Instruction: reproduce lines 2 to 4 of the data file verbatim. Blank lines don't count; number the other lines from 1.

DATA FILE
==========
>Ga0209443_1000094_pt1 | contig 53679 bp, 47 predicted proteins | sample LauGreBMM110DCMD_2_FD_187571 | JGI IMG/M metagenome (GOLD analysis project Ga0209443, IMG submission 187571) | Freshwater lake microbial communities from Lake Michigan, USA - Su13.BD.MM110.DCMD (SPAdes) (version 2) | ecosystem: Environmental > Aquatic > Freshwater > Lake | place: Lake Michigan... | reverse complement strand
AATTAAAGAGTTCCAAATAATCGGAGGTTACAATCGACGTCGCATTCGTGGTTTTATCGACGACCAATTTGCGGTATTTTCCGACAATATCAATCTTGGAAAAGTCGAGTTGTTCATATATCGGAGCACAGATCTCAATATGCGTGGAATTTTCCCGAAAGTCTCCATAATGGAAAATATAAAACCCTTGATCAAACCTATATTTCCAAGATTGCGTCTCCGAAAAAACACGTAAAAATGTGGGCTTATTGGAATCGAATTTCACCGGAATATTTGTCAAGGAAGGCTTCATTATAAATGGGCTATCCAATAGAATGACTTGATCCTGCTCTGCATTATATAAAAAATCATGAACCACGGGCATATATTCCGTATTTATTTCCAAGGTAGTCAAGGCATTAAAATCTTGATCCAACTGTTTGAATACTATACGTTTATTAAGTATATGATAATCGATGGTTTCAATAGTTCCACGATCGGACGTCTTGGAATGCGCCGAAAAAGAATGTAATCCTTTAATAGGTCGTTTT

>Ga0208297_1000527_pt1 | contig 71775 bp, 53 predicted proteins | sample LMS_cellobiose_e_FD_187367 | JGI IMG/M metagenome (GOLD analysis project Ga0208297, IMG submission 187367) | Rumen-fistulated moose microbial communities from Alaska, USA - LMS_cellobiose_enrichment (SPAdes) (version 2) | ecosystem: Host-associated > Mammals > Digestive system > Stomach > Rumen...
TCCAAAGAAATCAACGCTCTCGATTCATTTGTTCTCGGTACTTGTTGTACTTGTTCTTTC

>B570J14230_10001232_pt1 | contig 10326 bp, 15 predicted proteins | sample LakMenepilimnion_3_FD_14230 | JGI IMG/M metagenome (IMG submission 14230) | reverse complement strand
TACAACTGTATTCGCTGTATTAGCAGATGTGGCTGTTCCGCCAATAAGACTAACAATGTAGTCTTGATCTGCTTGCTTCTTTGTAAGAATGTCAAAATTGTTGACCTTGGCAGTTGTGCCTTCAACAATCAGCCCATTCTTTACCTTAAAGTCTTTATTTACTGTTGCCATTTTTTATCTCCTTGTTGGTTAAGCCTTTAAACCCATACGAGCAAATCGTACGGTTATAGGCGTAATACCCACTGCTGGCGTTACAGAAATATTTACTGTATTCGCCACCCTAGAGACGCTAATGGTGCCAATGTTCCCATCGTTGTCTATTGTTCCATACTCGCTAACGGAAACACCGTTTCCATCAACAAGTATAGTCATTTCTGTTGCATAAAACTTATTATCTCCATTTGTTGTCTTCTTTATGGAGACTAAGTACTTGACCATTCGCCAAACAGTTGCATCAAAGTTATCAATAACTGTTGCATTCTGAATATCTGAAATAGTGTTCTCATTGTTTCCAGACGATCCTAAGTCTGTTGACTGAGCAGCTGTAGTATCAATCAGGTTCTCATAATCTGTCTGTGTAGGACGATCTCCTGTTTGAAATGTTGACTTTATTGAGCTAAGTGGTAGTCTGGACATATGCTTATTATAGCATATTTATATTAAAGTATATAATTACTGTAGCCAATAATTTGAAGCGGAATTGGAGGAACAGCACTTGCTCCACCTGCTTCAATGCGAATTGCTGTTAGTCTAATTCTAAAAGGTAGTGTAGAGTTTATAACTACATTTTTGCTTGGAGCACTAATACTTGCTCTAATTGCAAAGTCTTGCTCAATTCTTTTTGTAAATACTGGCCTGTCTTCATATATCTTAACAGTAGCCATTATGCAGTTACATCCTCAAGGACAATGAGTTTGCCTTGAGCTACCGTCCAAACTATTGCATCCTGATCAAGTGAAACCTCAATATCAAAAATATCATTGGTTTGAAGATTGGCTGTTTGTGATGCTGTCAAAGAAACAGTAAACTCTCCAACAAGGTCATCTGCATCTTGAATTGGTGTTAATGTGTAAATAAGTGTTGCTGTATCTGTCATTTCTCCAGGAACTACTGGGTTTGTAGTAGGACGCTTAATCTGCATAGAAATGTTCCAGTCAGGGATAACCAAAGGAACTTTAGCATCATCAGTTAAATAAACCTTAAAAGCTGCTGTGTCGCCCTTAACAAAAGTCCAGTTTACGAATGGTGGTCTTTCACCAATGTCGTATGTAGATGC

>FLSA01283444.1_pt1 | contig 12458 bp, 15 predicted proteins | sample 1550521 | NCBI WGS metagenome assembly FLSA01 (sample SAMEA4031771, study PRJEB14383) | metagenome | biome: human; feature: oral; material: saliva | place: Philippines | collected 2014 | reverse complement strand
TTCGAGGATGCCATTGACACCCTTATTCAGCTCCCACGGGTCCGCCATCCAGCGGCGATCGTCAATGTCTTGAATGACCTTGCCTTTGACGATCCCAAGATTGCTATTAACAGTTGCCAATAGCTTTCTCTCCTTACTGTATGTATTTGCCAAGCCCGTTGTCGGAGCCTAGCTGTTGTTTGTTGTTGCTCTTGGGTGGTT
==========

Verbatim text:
AATTAAAGAGTTCCAAATAATCGGAGGTTACAATCGACGTCGCATTCGTGGTTTTATCGACGACCAATTTGCGGTATTTTCCGACAATATCAATCTTGGAAAAGTCGAGTTGTTCATATATCGGAGCACAGATCTCAATATGCGTGGAATTTTCCCGAAAGTCTCCATAATGGAAAATATAAAACCCTTGATCAAACCTATATTTCCAAGATTGCGTCTCCGAAAAAACACGTAAAAATGTGGGCTTATTGGAATCGAATTTCACCGGAATATTTGTCAAGGAAGGCTTCATTATAAATGGGCTATCCAATAGAATGACTTGATCCTGCTCTGCATTATATAAAAAATCATGAACCACGGGCATATATTCCGTATTTATTTCCAAGGTAGTCAAGGCATTAAAATCTTGATCCAACTGTTTGAATACTATACGTTTATTAAGTATATGATAATCGATGGTTTCAATAGTTCCACGATCGGACGTCTTGGAATGCGCCGAAAAAGAATGTAATCCTTTAATAGGTCGTTTT

>Ga0208297_1000527_pt1 | contig 71775 bp, 53 predicted proteins | sample LMS_cellobiose_e_FD_187367 | JGI IMG/M metagenome (GOLD analysis project Ga0208297, IMG submission 187367) | Rumen-fistulated moose microbial communities from Alaska, USA - LMS_cellobiose_enrichment (SPAdes) (version 2) | ecosystem: Host-associated > Mammals > Digestive system > Stomach > Rumen...
TCCAAAGAAATCAACGCTCTCGATTCATTTGTTCTCGGTACTTGTTGTACTTGTTCTTTC